The dam is located on the Euphrates River, 24 km away from the Turkish city of Urfa. The dam was inaugurated in July 1992, in the presence of representatives and heads of government of 29 countries in addition to about 100 diplomats.
The size of the lake is 817 kilometers and the quantity of water collected in the dam is about 48 billion cubic meters.
It is one of the largest dams on the Euphrates River in Iraq. It is located 7 kilometers away from Haditha City, in Al Anbar Governorate. The dam was built in cooperation with the Republic of Yugoslavia between 1978 and 1986.
The Dam in the Grip of the “Islamic State”
After the outbreak of the Syrian revolution in 2011, the Syrian opposition factions managed to control the Euphrates Dam in February 2013.
However, the “Islamic State” managed to take over the dam after the control of Raqqa Governorate at the end of 2013. After battles with the opposition factions the Islamic State made it the capital of its Islamic Caliphate.
At the beginning of this year, the “Syrian Democratic Forces”, which is supported by the US-led Coalition Forces, launched a battle called “Wrath of Euphrates” to expel the “Islamic State” from Raqqa.
In recent weeks, the dam has been subject to frequent air raids and bombardments. This resulted in the breakdown of the hydroelectric station as a result of the burning of the control room and led engineers to ring the alarm bells due to the loss of control over the eight spillways gates on the dam.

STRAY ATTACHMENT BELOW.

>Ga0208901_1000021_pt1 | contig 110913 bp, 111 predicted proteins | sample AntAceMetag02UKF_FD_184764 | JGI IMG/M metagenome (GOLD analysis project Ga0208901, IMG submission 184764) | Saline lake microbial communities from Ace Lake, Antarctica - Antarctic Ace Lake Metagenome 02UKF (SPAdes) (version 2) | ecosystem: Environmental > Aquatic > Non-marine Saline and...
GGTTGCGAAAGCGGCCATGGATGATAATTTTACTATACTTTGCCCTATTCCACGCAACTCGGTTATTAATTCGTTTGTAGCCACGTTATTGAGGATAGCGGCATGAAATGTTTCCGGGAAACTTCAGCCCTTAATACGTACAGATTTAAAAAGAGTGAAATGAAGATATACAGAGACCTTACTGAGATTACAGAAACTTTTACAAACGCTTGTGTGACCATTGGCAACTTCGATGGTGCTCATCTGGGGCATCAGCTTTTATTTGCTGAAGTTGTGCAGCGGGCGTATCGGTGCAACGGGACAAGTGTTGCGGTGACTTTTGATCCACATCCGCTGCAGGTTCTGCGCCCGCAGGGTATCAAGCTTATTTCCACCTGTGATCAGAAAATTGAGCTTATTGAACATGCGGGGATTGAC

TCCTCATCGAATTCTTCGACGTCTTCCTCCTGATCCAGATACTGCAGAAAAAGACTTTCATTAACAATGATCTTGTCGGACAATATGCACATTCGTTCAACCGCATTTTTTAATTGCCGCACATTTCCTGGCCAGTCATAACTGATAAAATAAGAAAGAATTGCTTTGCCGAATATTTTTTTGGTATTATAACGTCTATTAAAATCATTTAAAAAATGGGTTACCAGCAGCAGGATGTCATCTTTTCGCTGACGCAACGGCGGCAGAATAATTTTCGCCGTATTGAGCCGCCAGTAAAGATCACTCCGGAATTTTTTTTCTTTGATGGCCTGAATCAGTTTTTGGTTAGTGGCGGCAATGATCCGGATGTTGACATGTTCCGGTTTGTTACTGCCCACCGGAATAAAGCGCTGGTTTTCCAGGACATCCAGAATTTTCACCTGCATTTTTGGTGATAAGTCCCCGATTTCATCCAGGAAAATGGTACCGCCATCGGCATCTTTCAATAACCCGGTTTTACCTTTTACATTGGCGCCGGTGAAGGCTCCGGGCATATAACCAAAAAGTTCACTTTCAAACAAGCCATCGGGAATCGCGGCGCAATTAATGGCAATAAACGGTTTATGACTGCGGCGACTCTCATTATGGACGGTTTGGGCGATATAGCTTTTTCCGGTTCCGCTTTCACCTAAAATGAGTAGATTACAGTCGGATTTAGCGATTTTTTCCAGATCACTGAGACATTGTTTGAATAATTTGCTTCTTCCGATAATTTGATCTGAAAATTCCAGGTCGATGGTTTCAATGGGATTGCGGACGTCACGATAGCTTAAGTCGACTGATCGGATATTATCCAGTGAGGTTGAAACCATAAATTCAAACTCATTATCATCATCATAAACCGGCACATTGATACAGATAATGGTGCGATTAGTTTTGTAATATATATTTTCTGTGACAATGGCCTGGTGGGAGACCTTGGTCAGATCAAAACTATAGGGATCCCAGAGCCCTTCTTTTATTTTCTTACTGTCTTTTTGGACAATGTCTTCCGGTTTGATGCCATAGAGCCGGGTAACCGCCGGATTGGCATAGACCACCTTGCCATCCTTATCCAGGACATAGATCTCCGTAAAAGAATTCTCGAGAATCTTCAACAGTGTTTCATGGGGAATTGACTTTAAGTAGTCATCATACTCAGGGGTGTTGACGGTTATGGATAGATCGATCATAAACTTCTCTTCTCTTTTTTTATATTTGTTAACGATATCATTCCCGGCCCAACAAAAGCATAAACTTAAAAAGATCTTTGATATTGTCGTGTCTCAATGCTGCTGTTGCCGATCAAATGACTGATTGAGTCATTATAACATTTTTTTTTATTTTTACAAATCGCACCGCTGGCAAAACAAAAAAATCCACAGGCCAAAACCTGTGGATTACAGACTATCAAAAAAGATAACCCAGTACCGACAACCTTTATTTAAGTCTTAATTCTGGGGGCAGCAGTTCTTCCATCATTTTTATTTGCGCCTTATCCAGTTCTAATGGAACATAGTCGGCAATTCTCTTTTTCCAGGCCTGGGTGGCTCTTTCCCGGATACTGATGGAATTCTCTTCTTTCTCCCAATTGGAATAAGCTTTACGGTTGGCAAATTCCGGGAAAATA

On Sunday ,March 26th, Amaq News Agency of the Islamic State published a recording showing the burning of the control room and the destruction of most of the existing equipment.
“Amaq” explained that “Office of Services” is unable to send maintenance workshops to the Euphrates Dam (al-Tabqah), because of intense US bombing on the region.
The dam’s business leader, engineer Ahmad Al-Hussein appeared in the recording and talked about the bombing of the Euphrates Dam by planes and the destruction of most of its equipment.
He clarified that “the dam station lost complete water supply and flood overwhelmed all the equipment,” pointing out that “the dam went fully out of service ” .
Later, the Islamic State announced the killing of Al-Hussein along with his technical assistant, Hussein al-Khalaf, by an aerial bombardment while trying to enter the
dam for maintenance purposes. This was on monday, March 27, coinciding with a truce announced by Syrian Democratic Forces.
The Burning of the Control Room is Alarming
The engineer Abdul Gawad Sukran explained to Enab Baladi thedamages and fears of the hydroelectric station breakdown that is caused by the burning of the control room.
He said that “the breakdown of the station means the loss of the so-called local supply, and the provision of all equipment operating at the station with the necessary power. Drainage pumps are the most important of this machinery. They discharge the leaking water to the station and throw it to the river to be safe from sinking”.